When cake is baked, sprinkle over 1 teaspoonful of melted butter and dust top with cinnamon.

Aunt Sarah's Dutch Cinnamon Cake

This is an excellent breakfast cake, easily and quickly made using a very traditional Pennsylvania Dutch dessert recipe.

1 cup sugar
2 cups flour
1 egg
1-1/2 teaspoons baking powder
Piece of butter the size of egg
Pinch of salt
1 cup milk
A little grated nutmeg

Beat the butter to a cream and gradually add the sugar. Then add the unbeaten egg and beat all together thoroughly. Add milk and flour and beat hard for five minutes. Add baking powder, salt and nutmeg.

Pour into two small greased pie-tins and before putting in oven sprinkle sugar and cinnamon over top.

Mary's Molasses Cake With Chocolate Icing

This traditional Pennsylvania Dutch dessert recipe makes an excellent iced molasses cake if directions are closely followed.

For Mary's old fashioned molasses cakes, she creamed together 1 cup of light brown sugar and 2 tablespoonfuls of butter. Then added 1 cup of New Orleans molasses. The molasses had been allowed to come to a boil, then cooled.

She sifted into the mixture 4 cups of flour alternately with 1 cup of sweet milk in which 2 even teaspoonfuls of soda had been dissolved. She beat all well together, then added yolk of one large egg, and lastly the stiffly beaten white of the egg.

Beat the mixture again and bake in 2 square layer cake pans in a hot oven (425°F) about 25 minutes. Ice with chocolate icing (recipe below).

Chocolate Icing for Molasses Cakes

Boil 1 scant half cup water with 1 cup sugar until it spins a thread, or forms a soft, firm ball in cold water. Pour slowly over the stiffly beaten white of egg, beating while it is being poured.

Melt 2 squares or 2 ounces of unsweetened chocolate by standing the bowl containing it in hot water. Add 1 teaspoonful hot water to chocolate.

Stir the egg and sugar mixture slowly into the melted chocolate. Beat until stiff enough to spread on cake.

Shoo Fly Pie

The authentic, old fashioned shoo fly pie recipe didn't call for chocolate, but some cooks were known to put chocolate icing on top on occasion, and sometimes sweetened whipped cream.

There are modern variations of the pie, which is really more like a coffee cake with a molasses filling, and in recent years the "shoo fly" name has been carelessly lent to different, non-molasses pies.

It's thought that the pie's unusual name comes from flies being attracted to its sweet molasses filling while the pie sat cooling in the open window of the farmhouse kitchen.

Aunt Sarah made these shoo fly pies to perfection and called them "Pebble Dash" pie. They are not really pies, they resemble cakes, but having a crust we will class them with pies.

She lined three small sized pie-tins with rich pie crust. For the crumbs she placed in a bowl 3 cups of flour, 1 cup brown sugar, and 3/4 cup of butter and lard, mixed and rubbed all together with the hands, not smooth, but in small rivels [crumbs].

For the liquid part she used 1 cup baking molasses, 1 cup hot water, 1 teaspoonful baking soda dissolved in a few drops of vinegar and stirred this into the molasses and water.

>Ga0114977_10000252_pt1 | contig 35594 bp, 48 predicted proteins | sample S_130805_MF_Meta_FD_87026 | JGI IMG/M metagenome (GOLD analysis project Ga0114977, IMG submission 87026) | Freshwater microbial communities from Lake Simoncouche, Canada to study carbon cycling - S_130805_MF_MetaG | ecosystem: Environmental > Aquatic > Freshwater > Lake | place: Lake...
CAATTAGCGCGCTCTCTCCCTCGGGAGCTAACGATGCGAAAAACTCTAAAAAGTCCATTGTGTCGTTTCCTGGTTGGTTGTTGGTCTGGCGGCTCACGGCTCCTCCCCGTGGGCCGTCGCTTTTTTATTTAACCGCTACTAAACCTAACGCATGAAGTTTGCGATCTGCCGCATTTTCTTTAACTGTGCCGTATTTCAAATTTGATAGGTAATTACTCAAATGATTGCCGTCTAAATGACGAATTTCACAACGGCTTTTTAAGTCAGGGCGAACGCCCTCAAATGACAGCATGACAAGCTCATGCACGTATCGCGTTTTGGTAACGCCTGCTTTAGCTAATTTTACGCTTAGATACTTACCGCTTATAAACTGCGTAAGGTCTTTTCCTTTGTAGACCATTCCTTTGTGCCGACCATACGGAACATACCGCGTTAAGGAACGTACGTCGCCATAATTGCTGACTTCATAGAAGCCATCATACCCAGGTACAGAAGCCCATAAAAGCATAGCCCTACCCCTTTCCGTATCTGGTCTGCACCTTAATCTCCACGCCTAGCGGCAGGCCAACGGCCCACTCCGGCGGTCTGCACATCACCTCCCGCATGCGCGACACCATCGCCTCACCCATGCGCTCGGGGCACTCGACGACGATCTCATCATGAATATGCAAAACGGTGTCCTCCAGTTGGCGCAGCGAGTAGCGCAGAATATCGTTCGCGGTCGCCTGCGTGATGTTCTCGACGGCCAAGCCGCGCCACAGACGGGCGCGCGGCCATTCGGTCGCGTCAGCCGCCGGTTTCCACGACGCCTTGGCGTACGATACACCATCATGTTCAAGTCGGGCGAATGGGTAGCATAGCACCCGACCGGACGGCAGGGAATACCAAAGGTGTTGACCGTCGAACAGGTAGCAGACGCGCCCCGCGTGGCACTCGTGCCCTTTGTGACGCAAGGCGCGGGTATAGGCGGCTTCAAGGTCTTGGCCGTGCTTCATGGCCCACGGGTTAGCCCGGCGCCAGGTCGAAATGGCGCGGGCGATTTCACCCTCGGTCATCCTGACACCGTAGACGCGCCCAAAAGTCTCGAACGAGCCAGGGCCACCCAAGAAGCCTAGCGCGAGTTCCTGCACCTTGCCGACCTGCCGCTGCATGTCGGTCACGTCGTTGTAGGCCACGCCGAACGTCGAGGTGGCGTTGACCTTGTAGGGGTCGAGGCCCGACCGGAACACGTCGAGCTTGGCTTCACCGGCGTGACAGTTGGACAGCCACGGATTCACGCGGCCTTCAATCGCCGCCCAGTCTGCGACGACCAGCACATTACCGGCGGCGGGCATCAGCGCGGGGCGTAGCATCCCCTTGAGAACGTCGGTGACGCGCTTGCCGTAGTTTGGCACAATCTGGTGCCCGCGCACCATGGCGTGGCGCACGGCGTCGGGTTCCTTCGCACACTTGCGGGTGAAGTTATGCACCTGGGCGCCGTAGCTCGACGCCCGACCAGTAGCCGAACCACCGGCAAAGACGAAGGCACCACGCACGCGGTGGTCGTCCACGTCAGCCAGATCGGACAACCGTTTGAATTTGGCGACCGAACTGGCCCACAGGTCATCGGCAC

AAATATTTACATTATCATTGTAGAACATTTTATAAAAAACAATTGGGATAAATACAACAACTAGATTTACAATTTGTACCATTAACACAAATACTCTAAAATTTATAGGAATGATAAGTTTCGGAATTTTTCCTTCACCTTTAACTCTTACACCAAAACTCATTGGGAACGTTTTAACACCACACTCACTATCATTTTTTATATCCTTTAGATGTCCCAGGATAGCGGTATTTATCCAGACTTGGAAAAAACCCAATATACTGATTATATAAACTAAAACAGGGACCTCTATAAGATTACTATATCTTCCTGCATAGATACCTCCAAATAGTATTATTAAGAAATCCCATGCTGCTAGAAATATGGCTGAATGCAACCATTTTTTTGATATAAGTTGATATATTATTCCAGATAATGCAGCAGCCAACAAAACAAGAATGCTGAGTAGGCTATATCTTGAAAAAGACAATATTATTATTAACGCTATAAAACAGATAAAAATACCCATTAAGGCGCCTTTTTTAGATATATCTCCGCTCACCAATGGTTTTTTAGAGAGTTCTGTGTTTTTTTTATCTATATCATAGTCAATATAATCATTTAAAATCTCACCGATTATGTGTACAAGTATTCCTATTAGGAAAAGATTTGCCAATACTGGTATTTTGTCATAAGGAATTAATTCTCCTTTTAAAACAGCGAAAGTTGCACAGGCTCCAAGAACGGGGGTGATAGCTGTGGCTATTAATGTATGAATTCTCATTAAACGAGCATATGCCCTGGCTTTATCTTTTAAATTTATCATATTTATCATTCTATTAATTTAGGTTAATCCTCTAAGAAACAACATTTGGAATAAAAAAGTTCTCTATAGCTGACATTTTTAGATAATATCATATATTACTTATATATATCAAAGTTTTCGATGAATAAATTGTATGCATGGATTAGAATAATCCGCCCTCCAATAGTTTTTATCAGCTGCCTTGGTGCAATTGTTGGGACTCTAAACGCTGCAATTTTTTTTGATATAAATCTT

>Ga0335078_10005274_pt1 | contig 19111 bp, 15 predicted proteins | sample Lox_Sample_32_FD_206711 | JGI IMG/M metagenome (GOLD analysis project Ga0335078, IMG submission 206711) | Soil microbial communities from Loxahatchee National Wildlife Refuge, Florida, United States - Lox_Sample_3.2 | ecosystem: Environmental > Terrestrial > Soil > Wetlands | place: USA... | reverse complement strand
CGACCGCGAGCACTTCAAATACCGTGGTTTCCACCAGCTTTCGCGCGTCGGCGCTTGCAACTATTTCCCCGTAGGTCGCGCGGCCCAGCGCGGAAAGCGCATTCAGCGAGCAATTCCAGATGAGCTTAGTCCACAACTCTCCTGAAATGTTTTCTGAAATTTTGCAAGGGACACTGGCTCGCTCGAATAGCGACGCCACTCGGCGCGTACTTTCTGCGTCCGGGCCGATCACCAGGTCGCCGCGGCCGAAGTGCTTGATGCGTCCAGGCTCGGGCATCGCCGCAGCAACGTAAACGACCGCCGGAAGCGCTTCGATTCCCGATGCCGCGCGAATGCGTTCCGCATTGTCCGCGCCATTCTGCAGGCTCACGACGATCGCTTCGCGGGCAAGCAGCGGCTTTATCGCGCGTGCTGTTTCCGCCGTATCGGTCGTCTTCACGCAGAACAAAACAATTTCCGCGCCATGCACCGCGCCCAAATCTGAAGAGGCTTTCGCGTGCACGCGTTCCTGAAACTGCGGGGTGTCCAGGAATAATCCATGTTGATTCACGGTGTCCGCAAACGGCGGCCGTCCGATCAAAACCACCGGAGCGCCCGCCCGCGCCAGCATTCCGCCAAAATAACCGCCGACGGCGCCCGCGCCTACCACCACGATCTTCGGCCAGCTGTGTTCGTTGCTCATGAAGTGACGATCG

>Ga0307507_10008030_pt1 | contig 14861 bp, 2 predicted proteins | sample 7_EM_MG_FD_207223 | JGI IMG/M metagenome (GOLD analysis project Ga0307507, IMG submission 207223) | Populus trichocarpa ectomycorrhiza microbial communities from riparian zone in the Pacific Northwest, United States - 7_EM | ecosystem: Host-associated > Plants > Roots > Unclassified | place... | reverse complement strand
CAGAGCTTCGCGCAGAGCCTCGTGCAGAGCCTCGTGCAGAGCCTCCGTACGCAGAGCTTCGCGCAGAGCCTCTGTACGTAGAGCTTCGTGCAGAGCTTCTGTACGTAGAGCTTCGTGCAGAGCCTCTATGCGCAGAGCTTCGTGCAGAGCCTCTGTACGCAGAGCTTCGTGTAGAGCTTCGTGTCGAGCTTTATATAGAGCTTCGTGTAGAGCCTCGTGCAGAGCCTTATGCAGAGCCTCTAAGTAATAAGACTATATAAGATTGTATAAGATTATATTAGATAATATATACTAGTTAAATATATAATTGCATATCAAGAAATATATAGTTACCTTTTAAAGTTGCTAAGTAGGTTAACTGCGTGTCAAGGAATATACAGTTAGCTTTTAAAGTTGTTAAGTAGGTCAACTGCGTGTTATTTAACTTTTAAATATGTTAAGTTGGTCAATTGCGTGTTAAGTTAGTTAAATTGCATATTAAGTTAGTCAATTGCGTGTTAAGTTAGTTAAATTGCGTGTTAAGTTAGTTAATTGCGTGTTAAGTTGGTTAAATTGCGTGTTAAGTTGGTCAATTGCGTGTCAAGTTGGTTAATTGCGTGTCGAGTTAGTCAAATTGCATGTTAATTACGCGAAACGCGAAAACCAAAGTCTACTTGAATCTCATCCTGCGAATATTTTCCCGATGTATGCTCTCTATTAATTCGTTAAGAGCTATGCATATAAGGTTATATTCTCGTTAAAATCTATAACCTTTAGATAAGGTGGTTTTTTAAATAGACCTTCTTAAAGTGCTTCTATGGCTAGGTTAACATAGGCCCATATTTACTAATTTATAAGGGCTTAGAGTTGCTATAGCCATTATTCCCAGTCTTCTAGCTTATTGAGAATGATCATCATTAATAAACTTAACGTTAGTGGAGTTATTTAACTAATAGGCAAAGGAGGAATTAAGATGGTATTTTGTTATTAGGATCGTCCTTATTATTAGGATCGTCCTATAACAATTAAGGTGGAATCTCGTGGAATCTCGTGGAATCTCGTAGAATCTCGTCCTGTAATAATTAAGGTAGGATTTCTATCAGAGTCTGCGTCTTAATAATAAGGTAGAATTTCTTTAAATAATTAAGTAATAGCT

She divided the liquid among the three pans, putting one-third in each crust, over which she sprinkled the crumbs.

Bake one-half hour in a moderate oven (375°F). These have the appearance of molasses cakes when baked. A very traditional Pennsylvania Dutch dessert recipe.

Frau Schmidt's Sugar Cookies

Homemade Sugar CookiesEnjoy Old Fashioned-Style Homemade Sugar Cookies
(Source: ©MSPhotographic/

1 cup lard and butter, mixed
2 cups granulated sugar, and
2 eggs, all creamed together; then add
1 teaspoon soda (mix with a little sour milk).
Flavor with vanilla.

Beat all well together. Add flour enough that they may be rolled out, no more.

Flour bake-board well; cut dough with cake cutter into small round cookies and bake in a rather quick oven (425°F).

This Pennsylvania Dutch dessert recipe will make a large number of cookies if dough be rolled thin as a wafer. Frau Schmidt was able to keep these cookies some time under lock and key!

If cookie dough be mixed one day and allowed to stand overnight, it may be rolled out much more easily and cut thinner.

Fritz Schmidt, who had been listening intently to Mary, gravely remarked,

"An oriole built a nest on a tall tree outside my bedroom window, and early every morning, before the family arise, I hear it sing over and over again what sounds exactly like Lais Die Beevil which translated means 'Read your Bible.'

"Even the birds are 'Dutch,' I believe, in Bucks County," said Fritz. —An excerpt from Mary at the Farm by Edith M. Thomas

Sugar Drops / Zuckerplatzchen

1/2 pound castor sugar
1/2 pound flour
3 eggs
Sugar for sprinkling

Beat the eggs 30 minutes with the sugar, then add the flour gradually and stir a few minutes longer. Arrange in little rough heaps on a buttered tin, and bake in a moderate oven (375°F) till done. Sprinkle over with sugar.

Who Are the Pennsylvania Dutch?

The Pennsylvania Dutch people are the descendants of Germanic peoples who emigrated to the United States from Germany before 1800. They mostly settled in the state of Pennsylvania, but some live in other nearby states as well.

The early settlers brought their love of good food with them, and these traditional Pennsylvania Dutch dessert recipes ensured their legacy. Enjoy making some lip-smacking-delicious treats!

The Pennsylvania Germans are a thrifty, honest, and industrious class of people, many of whom have held high offices. The first Germans to come to America as colonists in Pennsylvania were, as a rule, well-to-do...

Their dialect, the so-called "Pennsylvania German" or "Dutch," as it is erroneously called by many, is a dialect which we find from the Tauber Grund to Frankfurt am Main.

As the German language preponderated among the early settlers, the language of different elements, becoming amalgamated, formed a class of people frequently called Pennsylvania Dutch.

—Professor Schmidt, a character in the book Mary at the Farm by Edith M. Thomas